California receives about half of its personal income tax revenue from people who sell assets and pay the state income tax on that gain.
Happily, the stock market is doing so well that at least this portion of California’s expected state revenues seems relatively safe.
The state of California, unlike many other states and unlike the federal government’s Internal Revenue Service, doesn’t care how long the tax payer owned the asset sold. Elsewhere, assets held longer than a year before they are sold are oftentimes taxed at a substantially lower “capital gains” tax rate. But not in California.
In many states, real estate or land interests related to energy extraction are very important asset classes that give rise to capital gains taxes.
In California, gains from stock investments are particularly important. Many highly paid people in Silicon Valley in the north, and Hollywood and “Pharma Beach” in the south, benefit from stock options or long-term gains from shares they had been granted, or from occasionally selling stocks of companies they had founded.
Some parts of the California economy have been heavily damaged by the shelter-In-place restrictions and other public safety restrictions—think of all those cleaning staff personnel at all those hotels in Anaheim and Buena Park and along Century Boulevard.
These folks all need unemployment benefits and other state- and county- funded services. A lot of the money that pays for those comes from capital gains derived from the sale of appreciated stocks.
So a rising stock market is really beneficial to California and its ability to fund social services.
The NASDAQ 100 index tracks 103 of the top technology companies. Looking at Invesco’s tracking fund, with the ticker QQQ, the value of the Nasdaq has increased from about $185 in May 2019 to about $302 now—an increase of some 63 percent since that time, when California’s Legislative Analyst’s Office (LAO) made a series of projections regarding future tax revenues derived from capital gains.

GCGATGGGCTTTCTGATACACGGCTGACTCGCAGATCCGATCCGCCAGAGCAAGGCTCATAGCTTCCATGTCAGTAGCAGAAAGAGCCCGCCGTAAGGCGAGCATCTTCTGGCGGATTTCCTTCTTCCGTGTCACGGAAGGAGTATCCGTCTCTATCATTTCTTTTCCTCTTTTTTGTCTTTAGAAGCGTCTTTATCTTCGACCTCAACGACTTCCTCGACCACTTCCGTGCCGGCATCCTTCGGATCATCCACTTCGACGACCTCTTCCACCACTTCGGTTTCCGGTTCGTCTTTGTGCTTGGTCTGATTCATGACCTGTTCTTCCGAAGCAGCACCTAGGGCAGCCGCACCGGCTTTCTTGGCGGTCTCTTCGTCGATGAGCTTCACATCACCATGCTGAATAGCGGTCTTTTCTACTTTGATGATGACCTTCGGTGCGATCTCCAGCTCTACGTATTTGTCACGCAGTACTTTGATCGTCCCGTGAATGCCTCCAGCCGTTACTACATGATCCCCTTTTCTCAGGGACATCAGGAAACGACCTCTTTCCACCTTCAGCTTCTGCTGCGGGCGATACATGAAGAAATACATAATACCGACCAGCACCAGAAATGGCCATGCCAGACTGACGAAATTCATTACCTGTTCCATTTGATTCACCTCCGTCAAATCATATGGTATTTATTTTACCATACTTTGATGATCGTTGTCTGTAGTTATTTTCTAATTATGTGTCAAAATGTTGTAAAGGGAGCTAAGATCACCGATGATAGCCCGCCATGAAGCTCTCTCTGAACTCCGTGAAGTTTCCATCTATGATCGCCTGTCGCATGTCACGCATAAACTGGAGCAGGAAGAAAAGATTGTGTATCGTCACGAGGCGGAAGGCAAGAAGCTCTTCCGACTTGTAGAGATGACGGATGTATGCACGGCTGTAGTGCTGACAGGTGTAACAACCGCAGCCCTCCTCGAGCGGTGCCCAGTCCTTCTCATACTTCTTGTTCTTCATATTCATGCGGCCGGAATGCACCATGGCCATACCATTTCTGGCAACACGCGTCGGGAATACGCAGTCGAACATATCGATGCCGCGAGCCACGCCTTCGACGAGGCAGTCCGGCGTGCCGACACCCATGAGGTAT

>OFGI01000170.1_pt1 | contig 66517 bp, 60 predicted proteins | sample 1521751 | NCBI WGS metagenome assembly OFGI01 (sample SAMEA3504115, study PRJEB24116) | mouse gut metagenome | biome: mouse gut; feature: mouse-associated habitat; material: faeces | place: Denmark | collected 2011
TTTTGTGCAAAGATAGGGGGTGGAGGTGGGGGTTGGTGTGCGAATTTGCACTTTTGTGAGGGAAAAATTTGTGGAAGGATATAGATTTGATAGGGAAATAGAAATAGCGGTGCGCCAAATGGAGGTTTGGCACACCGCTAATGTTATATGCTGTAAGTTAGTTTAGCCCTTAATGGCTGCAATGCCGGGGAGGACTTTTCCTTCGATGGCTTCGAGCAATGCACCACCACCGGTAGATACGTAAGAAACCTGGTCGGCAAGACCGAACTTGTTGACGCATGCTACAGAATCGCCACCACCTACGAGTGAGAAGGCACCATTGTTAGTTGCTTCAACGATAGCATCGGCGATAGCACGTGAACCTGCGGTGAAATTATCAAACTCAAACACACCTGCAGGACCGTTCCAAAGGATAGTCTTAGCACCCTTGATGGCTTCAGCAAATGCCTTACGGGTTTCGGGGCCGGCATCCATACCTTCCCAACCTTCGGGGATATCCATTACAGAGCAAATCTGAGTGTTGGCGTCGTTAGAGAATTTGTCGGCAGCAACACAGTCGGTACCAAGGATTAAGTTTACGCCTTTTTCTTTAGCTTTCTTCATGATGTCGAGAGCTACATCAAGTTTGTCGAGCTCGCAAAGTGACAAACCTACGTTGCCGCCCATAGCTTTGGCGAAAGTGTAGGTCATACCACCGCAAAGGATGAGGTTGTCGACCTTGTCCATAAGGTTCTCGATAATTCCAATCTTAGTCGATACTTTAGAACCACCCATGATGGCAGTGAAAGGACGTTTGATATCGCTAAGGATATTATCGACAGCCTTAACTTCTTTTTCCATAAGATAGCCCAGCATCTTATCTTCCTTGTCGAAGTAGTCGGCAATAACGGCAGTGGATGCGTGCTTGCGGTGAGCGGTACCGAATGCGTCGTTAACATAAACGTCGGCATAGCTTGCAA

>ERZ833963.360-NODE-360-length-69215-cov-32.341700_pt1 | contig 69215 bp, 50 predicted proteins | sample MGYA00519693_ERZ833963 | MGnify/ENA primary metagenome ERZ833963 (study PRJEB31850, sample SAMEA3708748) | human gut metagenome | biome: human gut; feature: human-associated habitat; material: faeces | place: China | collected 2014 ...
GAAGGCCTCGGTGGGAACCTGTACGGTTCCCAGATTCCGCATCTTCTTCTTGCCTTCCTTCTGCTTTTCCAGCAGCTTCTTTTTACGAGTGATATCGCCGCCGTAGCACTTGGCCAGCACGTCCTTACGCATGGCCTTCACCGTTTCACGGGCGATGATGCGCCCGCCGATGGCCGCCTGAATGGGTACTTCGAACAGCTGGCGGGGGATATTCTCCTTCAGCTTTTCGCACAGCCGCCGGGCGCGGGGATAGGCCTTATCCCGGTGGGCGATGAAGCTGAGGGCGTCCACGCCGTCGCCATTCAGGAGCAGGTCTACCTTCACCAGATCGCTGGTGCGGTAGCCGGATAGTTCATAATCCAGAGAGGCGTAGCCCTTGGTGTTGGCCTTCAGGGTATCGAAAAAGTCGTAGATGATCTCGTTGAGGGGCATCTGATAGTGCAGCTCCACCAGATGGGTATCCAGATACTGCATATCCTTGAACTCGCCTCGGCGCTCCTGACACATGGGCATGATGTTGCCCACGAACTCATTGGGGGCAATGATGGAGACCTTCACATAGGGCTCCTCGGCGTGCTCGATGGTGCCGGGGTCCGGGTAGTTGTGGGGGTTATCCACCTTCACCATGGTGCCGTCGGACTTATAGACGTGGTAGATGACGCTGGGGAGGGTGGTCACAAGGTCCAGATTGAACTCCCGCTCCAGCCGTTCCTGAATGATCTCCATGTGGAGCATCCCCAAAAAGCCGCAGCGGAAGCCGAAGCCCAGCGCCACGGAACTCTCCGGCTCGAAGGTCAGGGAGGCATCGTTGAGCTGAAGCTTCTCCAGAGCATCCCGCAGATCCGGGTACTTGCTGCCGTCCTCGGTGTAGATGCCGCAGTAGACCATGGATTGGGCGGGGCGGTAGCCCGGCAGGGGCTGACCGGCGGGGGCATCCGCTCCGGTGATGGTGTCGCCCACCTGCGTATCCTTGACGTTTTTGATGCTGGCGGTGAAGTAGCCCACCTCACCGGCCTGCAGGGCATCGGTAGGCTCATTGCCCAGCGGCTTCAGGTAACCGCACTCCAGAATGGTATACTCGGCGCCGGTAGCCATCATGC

The S&P 500 index tracks the share prices of America’s largest companies. There are about 500 companies in the index (the number goes up and down due to mergers and other corporate actions). In May 2020, the LAO provided two scenarios—an optimistic “U-shaped” recovery and a pessimistic “L-shaped” recovery. Under the U-shaped recovery assumption—the optimistic one—the LAO assumed the S&P 500 index would recover up to 2,700 by the end of 2020, rise a little more in 2021, and then get to about 3,100 by the end of 2022.
The S&P 500 index is already at well over 3,500.
A quick look at both indices demonstrates why they are so important to the California economy.
The top 10 stocks within the NASDAQ 100 index represent more than 50 percent of the value of that index. Only 2 of those top 10 stocks are not based in California.
And looking at the S&P 500 proxy investment offered by Vanguard, with the ticker VOO, three of the top nine companies (Alphabet, the owner of Google, has two stocks) are based in California: Apple, Facebook, and Alphabet. Those three represent more than 10 percent of the value of the entire index. The S&P 500 index is used by many professional financial-planning professionals as a proxy for the entire U.S. stock market.
As these companies continue to benefit from consumers’ need to work, play, and study from home, the capital gains derived from California shareholders selling them will at least be one silver lining in perhaps an otherwise gloomy cloud-filled California economy.
Tim Shaler is a professional investor and economist based in Southern California. He is a regular columnist for The Epoch Times, where he exclusively provides some of his original economic analysis.
Views expressed in this article are the opinions of the author and do not necessarily reflect the views of The Epoch Times.